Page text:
Working with kids and helping them develop, both as football players and as human beings, is important to Bowden, who is a father himself (Lynn Bowden III got his own share of airtime during his dad’s miracle season with UK). Growing up in Youngstown was no picnic, and has been part of the legend that’s grown up around Bowden as his career developed. Bowden spent much of the camp just interacting with the SYFL kids, from the first-graders through sixth-grade, talking with them and throwing balls to them as they moved from station to station on a beautiful July night. At the camp’s conclusion, Bowden shared a message with the kids spread out around the field, talking about the importance of staying in school, working hard, and not getting distracted by the adversity one faces. All of those pieces of advice were key to Bowden’s own success story.
“I’ve got to come out here with the kids,” said Bowden. “I’ve got some myself, so I know how much this means to all of them.”
Bowden’s appearance was scheduled before the COVID-19 crisis hit Kentucky. SYFL commissioner Bart Williams told the Commonwealth Journal they’d understand if Bowden needed to cancel, with virus uncertainty and the camp being moved to July, with Bowden in Vegas, but Bowden wasn’t going to let that stop him from honoring his agreement to come to Somerset and reach out to the youth of this community.
“It’s nice down here,” said Bowden of Somerset. “It’s my first time I’ve ever been down here. It’s beautiful coming down here. Beautiful.”
Of course, Briar Jumper quarterback Kaiya Sheron has pledged to play quarterback for Kentucky in the future — the same position at which Bowden excelled this year — so it was a neat bit of serendipity to have UK’s last iconic QB out throwing passes on the same field where Sheron has made his mark. It will be another year before Sheron puts on the blue-and-white, but in the meantime, UK is poised to have an outstanding campaign with Ali, Bembry, and others still in the fold for the coming season — when and if it’s held.
Bowden is optimistic, and just as bullish on his former team’s prospects. “I’ve got high expectations for them,” he said. “It’s a lot of pressure on them. They’ve got to capitalize off of the last two years. I’m holding them to a standard, to at least get to the record that we had, and be better and beyond.”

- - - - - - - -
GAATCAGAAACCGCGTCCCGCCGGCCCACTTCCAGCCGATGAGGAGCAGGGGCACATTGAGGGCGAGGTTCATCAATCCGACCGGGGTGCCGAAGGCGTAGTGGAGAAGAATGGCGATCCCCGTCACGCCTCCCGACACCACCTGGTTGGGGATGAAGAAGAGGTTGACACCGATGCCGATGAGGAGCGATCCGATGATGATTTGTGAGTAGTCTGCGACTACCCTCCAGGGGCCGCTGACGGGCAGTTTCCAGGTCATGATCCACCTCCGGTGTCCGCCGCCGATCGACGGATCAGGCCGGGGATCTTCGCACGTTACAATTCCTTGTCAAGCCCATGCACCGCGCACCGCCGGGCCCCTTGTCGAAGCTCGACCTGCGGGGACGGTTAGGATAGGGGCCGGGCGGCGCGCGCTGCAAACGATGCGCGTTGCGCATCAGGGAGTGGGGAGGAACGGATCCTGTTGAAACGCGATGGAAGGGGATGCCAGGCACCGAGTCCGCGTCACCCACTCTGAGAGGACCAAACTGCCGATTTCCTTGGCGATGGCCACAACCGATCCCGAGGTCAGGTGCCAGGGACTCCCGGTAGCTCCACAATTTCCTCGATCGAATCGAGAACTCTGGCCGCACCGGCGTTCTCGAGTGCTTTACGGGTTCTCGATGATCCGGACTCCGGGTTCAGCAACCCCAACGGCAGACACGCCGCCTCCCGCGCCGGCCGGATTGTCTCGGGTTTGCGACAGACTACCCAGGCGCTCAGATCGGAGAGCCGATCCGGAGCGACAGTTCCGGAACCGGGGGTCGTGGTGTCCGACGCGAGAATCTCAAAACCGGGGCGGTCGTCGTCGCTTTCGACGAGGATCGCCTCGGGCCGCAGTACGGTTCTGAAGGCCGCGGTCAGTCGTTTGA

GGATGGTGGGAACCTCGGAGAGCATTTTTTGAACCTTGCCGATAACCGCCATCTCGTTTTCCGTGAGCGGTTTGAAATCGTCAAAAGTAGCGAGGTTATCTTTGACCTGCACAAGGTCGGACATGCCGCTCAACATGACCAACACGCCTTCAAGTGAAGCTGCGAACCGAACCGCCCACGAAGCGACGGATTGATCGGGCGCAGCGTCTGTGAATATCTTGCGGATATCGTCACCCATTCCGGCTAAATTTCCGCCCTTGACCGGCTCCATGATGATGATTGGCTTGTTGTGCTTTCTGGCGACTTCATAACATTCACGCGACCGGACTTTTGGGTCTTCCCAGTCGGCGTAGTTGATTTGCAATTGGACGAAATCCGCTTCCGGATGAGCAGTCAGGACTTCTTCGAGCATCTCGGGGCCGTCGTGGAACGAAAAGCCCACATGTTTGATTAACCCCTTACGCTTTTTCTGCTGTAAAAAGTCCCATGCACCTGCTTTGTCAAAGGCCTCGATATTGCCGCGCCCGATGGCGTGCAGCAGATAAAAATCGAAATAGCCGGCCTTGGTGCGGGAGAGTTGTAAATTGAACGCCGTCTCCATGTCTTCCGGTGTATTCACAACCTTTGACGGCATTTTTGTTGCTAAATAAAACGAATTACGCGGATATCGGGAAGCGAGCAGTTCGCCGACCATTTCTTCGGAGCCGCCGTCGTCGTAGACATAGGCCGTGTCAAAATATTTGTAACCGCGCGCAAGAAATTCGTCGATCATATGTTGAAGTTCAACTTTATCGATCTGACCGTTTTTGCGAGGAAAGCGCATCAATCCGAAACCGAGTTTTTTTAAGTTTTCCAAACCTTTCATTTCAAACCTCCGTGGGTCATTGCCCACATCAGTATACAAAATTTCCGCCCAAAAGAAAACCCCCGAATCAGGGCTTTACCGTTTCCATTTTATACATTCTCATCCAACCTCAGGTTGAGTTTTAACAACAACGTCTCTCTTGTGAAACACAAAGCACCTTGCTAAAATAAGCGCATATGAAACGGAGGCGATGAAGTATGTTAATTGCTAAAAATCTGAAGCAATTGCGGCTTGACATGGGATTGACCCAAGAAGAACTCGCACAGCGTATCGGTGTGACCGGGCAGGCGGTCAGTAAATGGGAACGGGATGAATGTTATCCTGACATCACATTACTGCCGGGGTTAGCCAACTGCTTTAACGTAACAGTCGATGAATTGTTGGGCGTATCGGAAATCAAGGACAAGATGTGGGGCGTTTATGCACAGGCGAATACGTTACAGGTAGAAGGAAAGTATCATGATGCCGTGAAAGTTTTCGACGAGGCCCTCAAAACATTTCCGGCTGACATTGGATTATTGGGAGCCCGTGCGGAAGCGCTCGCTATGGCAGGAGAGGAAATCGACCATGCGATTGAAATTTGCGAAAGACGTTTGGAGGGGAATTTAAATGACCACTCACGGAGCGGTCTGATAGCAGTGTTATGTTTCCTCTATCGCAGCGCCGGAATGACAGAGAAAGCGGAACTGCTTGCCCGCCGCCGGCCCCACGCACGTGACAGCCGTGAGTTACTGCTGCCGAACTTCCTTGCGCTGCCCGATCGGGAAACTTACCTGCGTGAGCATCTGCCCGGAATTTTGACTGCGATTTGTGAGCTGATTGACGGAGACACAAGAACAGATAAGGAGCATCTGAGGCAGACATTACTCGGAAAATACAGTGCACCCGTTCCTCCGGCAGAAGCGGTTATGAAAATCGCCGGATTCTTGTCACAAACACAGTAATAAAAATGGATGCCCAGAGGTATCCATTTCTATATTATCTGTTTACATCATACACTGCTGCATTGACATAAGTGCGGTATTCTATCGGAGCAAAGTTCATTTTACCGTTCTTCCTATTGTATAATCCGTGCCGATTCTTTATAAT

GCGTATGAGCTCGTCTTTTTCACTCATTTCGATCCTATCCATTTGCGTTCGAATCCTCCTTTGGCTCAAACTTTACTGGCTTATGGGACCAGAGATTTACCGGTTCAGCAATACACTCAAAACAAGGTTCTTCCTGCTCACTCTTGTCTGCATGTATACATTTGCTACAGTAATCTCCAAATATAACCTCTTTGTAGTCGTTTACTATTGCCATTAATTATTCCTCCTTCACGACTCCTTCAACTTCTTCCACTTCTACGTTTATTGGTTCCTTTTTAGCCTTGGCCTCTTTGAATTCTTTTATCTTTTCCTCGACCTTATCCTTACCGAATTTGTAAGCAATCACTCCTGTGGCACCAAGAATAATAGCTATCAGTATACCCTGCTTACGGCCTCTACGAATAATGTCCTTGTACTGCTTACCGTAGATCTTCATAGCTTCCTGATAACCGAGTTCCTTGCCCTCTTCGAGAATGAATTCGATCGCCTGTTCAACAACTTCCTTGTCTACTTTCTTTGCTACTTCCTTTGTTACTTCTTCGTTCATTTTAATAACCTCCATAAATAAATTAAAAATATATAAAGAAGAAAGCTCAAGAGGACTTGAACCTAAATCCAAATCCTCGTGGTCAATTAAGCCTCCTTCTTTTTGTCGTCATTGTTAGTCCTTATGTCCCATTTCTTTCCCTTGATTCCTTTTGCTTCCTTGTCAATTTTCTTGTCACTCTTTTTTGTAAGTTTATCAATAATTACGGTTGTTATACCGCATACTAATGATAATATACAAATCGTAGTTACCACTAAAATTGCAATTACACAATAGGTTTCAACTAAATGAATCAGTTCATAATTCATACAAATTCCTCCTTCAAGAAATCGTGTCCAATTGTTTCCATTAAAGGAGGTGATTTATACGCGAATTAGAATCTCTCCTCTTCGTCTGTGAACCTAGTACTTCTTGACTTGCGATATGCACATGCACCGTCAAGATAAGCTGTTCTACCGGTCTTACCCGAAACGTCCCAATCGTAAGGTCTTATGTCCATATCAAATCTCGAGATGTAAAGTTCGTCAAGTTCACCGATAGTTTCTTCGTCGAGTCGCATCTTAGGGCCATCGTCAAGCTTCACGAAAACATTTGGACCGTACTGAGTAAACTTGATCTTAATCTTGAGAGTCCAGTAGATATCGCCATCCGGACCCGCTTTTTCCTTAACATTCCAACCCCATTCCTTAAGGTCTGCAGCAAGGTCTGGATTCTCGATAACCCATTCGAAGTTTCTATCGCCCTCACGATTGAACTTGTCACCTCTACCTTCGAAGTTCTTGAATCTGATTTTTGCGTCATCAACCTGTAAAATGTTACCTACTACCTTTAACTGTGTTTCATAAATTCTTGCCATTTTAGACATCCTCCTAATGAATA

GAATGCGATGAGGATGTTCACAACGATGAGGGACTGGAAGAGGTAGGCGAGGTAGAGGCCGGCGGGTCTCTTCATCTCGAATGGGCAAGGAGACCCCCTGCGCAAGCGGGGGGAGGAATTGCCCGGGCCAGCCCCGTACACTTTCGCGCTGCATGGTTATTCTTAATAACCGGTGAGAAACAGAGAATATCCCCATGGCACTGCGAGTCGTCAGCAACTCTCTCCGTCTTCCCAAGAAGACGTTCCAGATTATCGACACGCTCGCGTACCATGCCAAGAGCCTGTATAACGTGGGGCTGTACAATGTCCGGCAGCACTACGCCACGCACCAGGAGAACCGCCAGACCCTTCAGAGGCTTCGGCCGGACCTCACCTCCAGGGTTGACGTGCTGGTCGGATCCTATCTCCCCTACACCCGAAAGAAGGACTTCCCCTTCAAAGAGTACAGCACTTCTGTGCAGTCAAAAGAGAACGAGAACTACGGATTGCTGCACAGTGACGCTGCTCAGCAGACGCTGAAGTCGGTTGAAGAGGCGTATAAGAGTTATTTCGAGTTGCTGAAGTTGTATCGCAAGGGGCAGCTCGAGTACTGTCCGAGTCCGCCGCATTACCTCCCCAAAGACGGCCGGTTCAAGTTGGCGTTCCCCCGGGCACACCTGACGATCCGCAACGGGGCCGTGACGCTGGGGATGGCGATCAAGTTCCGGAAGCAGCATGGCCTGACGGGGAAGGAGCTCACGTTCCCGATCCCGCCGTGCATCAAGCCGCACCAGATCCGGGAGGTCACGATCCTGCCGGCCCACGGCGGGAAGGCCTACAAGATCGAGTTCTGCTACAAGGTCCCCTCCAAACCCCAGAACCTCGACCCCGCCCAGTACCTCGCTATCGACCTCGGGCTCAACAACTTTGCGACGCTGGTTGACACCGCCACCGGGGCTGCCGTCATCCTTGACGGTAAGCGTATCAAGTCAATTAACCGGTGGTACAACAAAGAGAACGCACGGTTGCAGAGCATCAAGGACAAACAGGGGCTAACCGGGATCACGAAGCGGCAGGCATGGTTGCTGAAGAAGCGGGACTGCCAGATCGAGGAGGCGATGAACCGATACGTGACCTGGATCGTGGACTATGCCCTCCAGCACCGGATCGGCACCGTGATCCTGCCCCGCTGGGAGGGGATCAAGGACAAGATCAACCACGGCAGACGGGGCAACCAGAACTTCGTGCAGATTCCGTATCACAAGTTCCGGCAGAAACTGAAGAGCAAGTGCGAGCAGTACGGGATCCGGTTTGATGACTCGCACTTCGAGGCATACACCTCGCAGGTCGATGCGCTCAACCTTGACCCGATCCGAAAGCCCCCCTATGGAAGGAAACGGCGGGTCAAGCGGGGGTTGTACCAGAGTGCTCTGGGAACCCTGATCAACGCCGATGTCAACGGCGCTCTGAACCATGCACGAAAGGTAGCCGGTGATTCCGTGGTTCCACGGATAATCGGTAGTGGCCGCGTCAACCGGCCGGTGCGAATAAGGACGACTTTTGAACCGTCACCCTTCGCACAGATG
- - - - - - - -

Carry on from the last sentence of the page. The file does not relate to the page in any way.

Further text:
Ali is looking forward to his senior campaign as well. “I’m definitely excited,” he said. “I’ve been working since we played the last game. I’ve been working out. I took a week’s break and got right to it. I feel stronger and faster, more confident, and I’m just ready for everything to start.”
He also enjoyed the SYFL camp environment and working with the local youth.
“It’s been great,” said Ali. “When I was young, we had guys come out and do the same thing that I’m doing now. To be able to do it while I’m in college means a lot to me. It’s also something my dad does. ... (It’s great) to be able to come out here some place new that I don’t know and (to be) repping these kids, seeing what talent they have.”
Williams was happy with the way the camp turned out, despite all of the chaos that COVID-19 restrictions threw into the event’s organization over the past several months.
“It went really well,” said Williams. “Mother Nature was kind. It wasn’t quite as hot as what we thought it might be. A nice little breeze. The turnout was what we expected with the conditions as they are.”
Williams was also thrilled with performance of the UK contingent at the camp.
“Lynn and his former teammates were outstanding tonight with the kids, interacting with them. We literally couldn’t have asked for anything else,” said Williams. “I’ve seen camps like this, basketball and football camps, where you’ve got guys just out of college, and some of them don’t interact with the kids real well. Lynn being a father himself, he knows what it’s all about. I thought that was great. It was super to see them all interact with the kids.
“The kids loved it. That’s what it’s all about,” added Williams. “That’s why we did this.”
Bowden not only has a child of his own, but remembers what it was like to be an impressionable young man guided and helped by his coaches and mentors along the way. He said that he indeed saw himself in many of the kids he worked with this weekend in Somerset.
“All of them are hungry,” he said. “If they weren’t hungry, they wouldn’t be here today. I saw all the smiles on their faces. They all enjoyed their time out here. I enjoyed my time with them.”